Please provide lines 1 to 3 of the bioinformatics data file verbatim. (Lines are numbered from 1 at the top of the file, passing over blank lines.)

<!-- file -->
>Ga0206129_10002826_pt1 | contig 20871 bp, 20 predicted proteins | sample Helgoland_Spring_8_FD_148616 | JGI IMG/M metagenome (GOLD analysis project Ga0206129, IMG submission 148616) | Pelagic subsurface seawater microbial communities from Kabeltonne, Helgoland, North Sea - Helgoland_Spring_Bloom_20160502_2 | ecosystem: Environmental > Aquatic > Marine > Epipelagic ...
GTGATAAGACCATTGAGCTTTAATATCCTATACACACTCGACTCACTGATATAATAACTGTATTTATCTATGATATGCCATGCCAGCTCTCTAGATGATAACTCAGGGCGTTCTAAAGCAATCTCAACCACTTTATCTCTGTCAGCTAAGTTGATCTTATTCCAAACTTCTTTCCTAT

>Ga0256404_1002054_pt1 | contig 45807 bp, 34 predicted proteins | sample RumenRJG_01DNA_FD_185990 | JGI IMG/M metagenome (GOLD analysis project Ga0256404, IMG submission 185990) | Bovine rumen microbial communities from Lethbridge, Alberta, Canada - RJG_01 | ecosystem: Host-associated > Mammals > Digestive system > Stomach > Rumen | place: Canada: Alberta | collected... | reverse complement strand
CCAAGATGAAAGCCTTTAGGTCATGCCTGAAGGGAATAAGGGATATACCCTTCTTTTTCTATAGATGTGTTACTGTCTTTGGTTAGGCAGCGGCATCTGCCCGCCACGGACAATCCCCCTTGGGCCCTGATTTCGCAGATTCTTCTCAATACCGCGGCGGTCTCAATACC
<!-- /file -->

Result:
>Ga0206129_10002826_pt1 | contig 20871 bp, 20 predicted proteins | sample Helgoland_Spring_8_FD_148616 | JGI IMG/M metagenome (GOLD analysis project Ga0206129, IMG submission 148616) | Pelagic subsurface seawater microbial communities from Kabeltonne, Helgoland, North Sea - Helgoland_Spring_Bloom_20160502_2 | ecosystem: Environmental > Aquatic > Marine > Epipelagic ...
GTGATAAGACCATTGAGCTTTAATATCCTATACACACTCGACTCACTGATATAATAACTGTATTTATCTATGATATGCCATGCCAGCTCTCTAGATGATAACTCAGGGCGTTCTAAAGCAATCTCAACCACTTTATCTCTGTCAGCTAAGTTGATCTTATTCCAAACTTCTTTCCTAT

>Ga0256404_1002054_pt1 | contig 45807 bp, 34 predicted proteins | sample RumenRJG_01DNA_FD_185990 | JGI IMG/M metagenome (GOLD analysis project Ga0256404, IMG submission 185990) | Bovine rumen microbial communities from Lethbridge, Alberta, Canada - RJG_01 | ecosystem: Host-associated > Mammals > Digestive system > Stomach > Rumen | place: Canada: Alberta | collected... | reverse complement strand